In Just-spring by e e cummins

What would children make of the experimental American poet e e cummins (1894-1962)? Well, there’s only one way to find out! Cummins played about with poetic form and language, to such an extent that his poems do not really look like many other poems. He breaks all the rules – capital letters, punctuations, length of lines and so on. But it is because his poetry is so anarchic that he appeals to children. They enjoy making sense of his strange structures and they like the way he plays with words. Welcome to free verse!

A good poem for them to start with is In Just-spring, the apparently simple tale of a balloon man and some children playing. Here is how it begins (and note the layout):

in Just-
spring          when the world is mud-
luscious the little
lame balloonman

 

whistles          far          and wee

 

and eddieandbill come
running from marbles and
piracies and it’s
spring
You can read the full text of the poem here.

Suggested activities

I think this is one of the poems which you just have to put out there for children to look at.
1. Give them a copy between two or three. Ask them to read it through a few times to themselves and to each other.
2. Discuss: What is unusual? Who do you like? What do you not understand? How is it different from the way you usually write? Hopefully, they will note the strange spacing, the running together of eddie and bill, the lack of capital letters, the inclusion of seemingly made-up words such as “mud-luscious”.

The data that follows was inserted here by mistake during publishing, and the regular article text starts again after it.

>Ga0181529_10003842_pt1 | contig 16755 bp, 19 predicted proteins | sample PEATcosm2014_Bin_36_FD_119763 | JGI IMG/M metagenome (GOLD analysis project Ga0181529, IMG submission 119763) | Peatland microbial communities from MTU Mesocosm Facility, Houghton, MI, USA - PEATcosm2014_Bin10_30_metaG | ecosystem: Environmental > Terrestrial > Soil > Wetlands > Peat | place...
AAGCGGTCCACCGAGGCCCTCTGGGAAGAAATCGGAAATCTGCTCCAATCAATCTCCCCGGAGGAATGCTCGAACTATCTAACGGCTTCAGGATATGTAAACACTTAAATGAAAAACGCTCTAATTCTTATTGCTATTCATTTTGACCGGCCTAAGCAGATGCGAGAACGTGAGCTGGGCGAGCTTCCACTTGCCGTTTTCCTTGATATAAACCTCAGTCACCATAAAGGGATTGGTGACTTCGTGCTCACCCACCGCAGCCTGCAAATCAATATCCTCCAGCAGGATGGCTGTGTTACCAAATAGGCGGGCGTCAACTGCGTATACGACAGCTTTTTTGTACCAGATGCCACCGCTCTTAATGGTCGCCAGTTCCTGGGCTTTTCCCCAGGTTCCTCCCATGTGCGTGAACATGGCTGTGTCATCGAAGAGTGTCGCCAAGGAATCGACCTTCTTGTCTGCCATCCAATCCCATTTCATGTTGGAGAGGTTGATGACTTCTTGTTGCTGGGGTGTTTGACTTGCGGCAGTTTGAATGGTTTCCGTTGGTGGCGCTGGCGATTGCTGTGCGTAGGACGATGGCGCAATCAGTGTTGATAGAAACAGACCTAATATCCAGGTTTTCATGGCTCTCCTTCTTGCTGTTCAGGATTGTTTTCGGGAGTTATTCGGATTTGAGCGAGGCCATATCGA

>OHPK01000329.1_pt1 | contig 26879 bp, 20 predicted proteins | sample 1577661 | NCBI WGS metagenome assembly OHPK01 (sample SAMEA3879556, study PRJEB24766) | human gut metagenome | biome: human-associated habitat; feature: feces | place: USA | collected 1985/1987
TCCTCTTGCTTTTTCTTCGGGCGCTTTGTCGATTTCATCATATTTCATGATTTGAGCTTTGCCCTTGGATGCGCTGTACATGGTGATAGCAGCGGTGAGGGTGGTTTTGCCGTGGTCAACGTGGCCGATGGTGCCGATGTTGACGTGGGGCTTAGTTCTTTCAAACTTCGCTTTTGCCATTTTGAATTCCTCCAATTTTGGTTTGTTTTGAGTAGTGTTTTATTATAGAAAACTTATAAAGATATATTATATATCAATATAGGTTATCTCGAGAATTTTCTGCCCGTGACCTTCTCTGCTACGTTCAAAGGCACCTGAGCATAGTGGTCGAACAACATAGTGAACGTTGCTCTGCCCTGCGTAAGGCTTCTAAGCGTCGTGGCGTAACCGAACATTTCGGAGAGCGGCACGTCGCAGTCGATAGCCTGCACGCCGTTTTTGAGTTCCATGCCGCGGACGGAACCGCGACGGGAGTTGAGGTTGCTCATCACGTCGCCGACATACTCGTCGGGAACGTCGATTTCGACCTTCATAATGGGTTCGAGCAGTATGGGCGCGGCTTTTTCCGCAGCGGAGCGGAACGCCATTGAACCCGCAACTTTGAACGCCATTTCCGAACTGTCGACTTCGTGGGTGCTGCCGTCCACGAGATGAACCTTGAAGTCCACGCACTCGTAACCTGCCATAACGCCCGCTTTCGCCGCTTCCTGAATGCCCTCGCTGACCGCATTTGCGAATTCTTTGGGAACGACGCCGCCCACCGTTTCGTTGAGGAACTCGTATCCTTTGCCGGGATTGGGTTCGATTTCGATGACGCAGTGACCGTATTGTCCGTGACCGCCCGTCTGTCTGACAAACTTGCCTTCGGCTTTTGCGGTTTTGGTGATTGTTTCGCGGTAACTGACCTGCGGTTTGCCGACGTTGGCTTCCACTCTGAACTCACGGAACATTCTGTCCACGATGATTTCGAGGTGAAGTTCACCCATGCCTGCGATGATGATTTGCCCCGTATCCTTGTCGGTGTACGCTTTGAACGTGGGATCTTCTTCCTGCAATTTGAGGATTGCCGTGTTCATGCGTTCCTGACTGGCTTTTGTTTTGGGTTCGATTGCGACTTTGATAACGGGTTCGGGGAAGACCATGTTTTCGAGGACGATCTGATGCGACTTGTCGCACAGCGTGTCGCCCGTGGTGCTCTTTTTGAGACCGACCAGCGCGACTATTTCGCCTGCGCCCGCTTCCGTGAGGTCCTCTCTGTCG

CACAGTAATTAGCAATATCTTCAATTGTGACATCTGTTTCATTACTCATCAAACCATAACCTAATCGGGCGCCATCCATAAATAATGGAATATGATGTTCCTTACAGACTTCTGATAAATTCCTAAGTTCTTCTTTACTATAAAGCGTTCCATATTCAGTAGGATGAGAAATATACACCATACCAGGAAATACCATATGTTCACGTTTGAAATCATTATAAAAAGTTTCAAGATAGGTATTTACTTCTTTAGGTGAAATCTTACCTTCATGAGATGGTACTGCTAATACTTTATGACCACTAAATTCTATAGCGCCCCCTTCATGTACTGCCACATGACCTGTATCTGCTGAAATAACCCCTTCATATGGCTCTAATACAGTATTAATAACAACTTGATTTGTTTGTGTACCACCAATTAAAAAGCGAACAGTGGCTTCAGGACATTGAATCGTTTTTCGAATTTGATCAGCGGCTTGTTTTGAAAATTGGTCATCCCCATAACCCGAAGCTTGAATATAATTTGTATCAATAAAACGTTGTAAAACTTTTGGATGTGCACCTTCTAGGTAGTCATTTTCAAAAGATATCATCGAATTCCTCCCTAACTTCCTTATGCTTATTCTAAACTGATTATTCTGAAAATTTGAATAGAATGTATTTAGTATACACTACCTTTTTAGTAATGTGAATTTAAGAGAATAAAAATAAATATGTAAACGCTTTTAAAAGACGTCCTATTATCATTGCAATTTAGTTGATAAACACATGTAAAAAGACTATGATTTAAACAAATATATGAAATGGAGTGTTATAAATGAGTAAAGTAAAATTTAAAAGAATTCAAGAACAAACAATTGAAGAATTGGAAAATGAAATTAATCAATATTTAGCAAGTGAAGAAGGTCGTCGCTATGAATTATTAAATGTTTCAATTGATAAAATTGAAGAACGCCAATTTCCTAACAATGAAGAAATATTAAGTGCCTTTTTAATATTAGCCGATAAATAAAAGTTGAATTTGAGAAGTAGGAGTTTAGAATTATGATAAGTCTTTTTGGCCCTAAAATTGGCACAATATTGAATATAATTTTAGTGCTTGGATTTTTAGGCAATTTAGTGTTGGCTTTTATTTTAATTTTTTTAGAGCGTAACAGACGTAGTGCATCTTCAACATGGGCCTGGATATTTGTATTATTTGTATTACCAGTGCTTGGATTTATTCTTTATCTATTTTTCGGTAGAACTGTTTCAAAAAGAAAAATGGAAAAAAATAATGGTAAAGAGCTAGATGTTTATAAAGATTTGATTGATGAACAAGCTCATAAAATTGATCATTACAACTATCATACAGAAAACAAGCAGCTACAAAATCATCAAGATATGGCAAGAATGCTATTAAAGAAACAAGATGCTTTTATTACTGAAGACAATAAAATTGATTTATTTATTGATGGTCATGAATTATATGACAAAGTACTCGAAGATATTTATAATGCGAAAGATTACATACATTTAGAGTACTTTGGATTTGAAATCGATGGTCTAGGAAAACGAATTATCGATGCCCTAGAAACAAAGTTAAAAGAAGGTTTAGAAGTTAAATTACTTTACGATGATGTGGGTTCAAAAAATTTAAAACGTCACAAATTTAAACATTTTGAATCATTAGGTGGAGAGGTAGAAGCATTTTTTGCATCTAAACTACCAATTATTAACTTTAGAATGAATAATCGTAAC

3. Then work towards some kind of class performance of the poem, or it could be performed in groups. Leave it to the children where to put in any pauses. Perhaps remind them that the end of a line in a poem is not necessarily a reason to pause.
4. Leading into writing. Imagine a story about Eddie, Bill, Betty and Isbel. What have they been doing? Where have they come from? What do they say to the goat-footed balloon man?

Some other questions to discuss:

How does the poet feel about spring?

Why is it “Just” spring?
What is “mud-luscious”?
What is it like when it is “puddle-wonderful”?
Do poems have to rhyme? What is the effect of not having rhyme or set rhythm in a poem? Do you like this?
Here is a performance of the poem by e e cummins himself (in audio) with pictures:

Another thing children could do is find images online to accompany the poem – or they could produce artwork themselves about this strange Spring scene. Here is how one group of young people illustrated the poem.

 

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